The company website should:

o Deliver customer leads.

o Provide a positive customer experience in terms of conveying required information, customer satisfaction and interaction.

o Reduce costs of acquiring customers and provide a good ROI.

o Act as a key point of contact with your market place.

Ingredients of a good website

1. Design – first impressions count. A recent study, (Lindgaard G., Fernandes G. J., Dudek C. & Brown J. Behav. Inf. Technol., 25. 115 – 126 2006), found that impressions were made in the fi rst 50 milliseconds of viewing, and that these first impressions must engage the visitor otherwise they click away from your site even though you may be offering them the solution they are looking for. A positive impression has a ‘halo’ effect; psychologically it tells the visitor they have made the right decision to visit your site and it also casts a positive light on the content of your site in the minds of your visitors.

2. Clear objectives for the website. Why does your website exist? Is it to convey depth and credibility about your company? Impart valuable and timely information to visitors? Generate positive leads to follow up on? Sell products and services on line? Many sites do not have a clear set of objectives for the existence of their site and therefore fail to build in the right content, functionality or call to action for visitors to follow.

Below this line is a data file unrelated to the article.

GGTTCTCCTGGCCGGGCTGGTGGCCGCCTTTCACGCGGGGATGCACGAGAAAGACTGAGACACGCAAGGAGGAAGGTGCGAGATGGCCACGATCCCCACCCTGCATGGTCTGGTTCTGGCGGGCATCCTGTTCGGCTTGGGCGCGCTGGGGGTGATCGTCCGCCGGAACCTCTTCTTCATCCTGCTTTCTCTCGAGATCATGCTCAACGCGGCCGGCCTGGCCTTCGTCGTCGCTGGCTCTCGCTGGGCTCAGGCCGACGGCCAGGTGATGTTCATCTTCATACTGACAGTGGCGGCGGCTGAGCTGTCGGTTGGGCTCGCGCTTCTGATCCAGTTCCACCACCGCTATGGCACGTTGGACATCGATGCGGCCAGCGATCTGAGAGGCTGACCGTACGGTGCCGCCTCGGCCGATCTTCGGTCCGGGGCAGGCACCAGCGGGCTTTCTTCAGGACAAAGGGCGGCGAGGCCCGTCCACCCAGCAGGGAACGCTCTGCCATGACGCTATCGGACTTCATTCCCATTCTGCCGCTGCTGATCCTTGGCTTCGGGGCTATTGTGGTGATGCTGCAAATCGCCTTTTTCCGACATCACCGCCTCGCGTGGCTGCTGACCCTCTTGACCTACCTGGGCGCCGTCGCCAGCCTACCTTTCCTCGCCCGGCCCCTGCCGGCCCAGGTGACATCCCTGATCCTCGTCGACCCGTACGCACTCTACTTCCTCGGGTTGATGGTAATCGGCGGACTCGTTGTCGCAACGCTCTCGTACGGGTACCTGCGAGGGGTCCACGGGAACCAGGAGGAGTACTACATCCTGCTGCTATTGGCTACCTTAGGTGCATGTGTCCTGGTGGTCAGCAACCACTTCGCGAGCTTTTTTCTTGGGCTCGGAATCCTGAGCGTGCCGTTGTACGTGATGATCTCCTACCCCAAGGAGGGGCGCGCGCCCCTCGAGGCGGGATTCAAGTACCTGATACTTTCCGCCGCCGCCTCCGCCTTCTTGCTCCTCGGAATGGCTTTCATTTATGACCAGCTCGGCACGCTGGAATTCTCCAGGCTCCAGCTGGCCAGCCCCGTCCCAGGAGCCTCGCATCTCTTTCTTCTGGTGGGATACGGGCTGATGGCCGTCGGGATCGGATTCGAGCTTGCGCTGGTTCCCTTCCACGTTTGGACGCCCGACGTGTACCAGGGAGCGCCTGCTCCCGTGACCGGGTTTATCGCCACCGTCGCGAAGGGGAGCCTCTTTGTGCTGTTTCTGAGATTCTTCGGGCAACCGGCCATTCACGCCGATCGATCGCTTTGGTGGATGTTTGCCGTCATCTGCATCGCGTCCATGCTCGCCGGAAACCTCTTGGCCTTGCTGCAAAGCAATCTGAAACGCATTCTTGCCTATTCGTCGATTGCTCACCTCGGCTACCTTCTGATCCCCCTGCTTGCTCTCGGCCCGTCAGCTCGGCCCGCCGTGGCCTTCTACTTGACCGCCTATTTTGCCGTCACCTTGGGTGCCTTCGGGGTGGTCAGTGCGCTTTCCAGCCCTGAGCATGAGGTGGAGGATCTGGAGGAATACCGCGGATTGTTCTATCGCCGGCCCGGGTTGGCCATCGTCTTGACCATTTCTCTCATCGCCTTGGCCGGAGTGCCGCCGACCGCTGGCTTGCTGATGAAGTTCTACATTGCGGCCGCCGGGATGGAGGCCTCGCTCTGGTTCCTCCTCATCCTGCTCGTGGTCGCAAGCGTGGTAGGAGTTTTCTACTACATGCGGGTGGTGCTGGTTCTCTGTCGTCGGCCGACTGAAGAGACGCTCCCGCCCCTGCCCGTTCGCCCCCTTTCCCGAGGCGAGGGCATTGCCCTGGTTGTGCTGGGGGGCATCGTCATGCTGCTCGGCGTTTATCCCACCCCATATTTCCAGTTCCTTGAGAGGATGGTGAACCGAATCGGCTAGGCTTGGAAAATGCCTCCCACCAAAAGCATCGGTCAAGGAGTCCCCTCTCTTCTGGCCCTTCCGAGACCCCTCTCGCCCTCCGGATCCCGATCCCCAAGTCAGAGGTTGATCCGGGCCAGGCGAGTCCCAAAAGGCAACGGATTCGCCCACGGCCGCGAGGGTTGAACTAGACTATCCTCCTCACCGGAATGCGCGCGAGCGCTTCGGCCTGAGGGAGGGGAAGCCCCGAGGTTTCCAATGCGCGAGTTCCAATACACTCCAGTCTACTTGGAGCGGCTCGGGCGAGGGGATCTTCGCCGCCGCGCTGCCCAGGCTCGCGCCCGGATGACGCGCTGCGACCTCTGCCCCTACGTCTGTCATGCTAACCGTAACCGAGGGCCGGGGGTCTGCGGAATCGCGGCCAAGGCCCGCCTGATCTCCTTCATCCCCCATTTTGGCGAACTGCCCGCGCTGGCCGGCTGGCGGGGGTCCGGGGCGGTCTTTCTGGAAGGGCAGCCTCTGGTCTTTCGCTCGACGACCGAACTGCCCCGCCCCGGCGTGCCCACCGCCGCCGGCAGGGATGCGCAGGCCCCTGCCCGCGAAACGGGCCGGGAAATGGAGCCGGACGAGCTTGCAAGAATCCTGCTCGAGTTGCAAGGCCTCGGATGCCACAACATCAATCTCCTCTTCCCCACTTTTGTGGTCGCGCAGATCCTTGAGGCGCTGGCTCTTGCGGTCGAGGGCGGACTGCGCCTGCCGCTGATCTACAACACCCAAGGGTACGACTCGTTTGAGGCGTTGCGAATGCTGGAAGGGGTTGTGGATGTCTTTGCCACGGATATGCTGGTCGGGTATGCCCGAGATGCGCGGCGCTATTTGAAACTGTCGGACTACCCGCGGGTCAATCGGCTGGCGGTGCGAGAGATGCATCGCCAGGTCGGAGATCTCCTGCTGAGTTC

3. Optimization. 70% of visitors to a corporate website are directed there as a result
of an Internet search.

The majority of B2B websites are invisible to search engines because they are not optimized properly – just 36% of UK companies use optimization as a marketing tool with 20% of companies never using optimization at all (Loudhouse research January 2007). Optimization is covered in the next section of this paper.

4. Metrics. Who are your visitors? How many are there? Where do they come from?

What pages of your site do they visit most/least? What trends are evident?

For most B2B company websites, their visitors are like ghosts of the ether; visiting and leaving their website without leaving any trace.

One of the most important differences between e-marketing and traditional marketing is the ability to measure very precisely what is happening and make adjustments to the e-marketing tool quickly and easily to respond to trends that are found.

Metrics are powerful and incredibly important, whether you are monitoring your website, a newsletter or email campaign or Pay per Click success.